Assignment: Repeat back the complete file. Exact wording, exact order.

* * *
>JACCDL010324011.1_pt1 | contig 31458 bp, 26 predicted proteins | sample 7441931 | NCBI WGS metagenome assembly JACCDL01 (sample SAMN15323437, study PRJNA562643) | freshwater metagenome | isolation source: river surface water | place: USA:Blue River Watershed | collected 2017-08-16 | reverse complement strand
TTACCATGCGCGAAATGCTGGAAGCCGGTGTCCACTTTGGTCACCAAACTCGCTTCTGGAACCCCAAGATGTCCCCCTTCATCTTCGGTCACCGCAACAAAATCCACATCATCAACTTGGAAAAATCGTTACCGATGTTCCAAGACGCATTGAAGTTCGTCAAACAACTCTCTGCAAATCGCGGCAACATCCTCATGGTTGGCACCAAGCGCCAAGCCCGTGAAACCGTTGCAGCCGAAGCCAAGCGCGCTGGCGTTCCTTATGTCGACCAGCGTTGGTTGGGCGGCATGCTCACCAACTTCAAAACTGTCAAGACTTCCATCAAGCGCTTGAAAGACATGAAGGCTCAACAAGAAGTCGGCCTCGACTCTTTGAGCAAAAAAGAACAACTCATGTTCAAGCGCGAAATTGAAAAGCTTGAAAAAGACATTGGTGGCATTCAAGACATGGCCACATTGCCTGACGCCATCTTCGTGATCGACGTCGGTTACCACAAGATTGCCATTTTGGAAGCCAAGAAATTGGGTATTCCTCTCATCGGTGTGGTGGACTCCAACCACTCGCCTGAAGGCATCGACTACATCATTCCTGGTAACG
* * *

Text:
>JACCDL010324011.1_pt1 | contig 31458 bp, 26 predicted proteins | sample 7441931 | NCBI WGS metagenome assembly JACCDL01 (sample SAMN15323437, study PRJNA562643) | freshwater metagenome | isolation source: river surface water | place: USA:Blue River Watershed | collected 2017-08-16 | reverse complement strand
TTACCATGCGCGAAATGCTGGAAGCCGGTGTCCACTTTGGTCACCAAACTCGCTTCTGGAACCCCAAGATGTCCCCCTTCATCTTCGGTCACCGCAACAAAATCCACATCATCAACTTGGAAAAATCGTTACCGATGTTCCAAGACGCATTGAAGTTCGTCAAACAACTCTCTGCAAATCGCGGCAACATCCTCATGGTTGGCACCAAGCGCCAAGCCCGTGAAACCGTTGCAGCCGAAGCCAAGCGCGCTGGCGTTCCTTATGTCGACCAGCGTTGGTTGGGCGGCATGCTCACCAACTTCAAAACTGTCAAGACTTCCATCAAGCGCTTGAAAGACATGAAGGCTCAACAAGAAGTCGGCCTCGACTCTTTGAGCAAAAAAGAACAACTCATGTTCAAGCGCGAAATTGAAAAGCTTGAAAAAGACATTGGTGGCATTCAAGACATGGCCACATTGCCTGACGCCATCTTCGTGATCGACGTCGGTTACCACAAGATTGCCATTTTGGAAGCCAAGAAATTGGGTATTCCTCTCATCGGTGTGGTGGACTCCAACCACTCGCCTGAAGGCATCGACTACATCATTCCTGGTAACG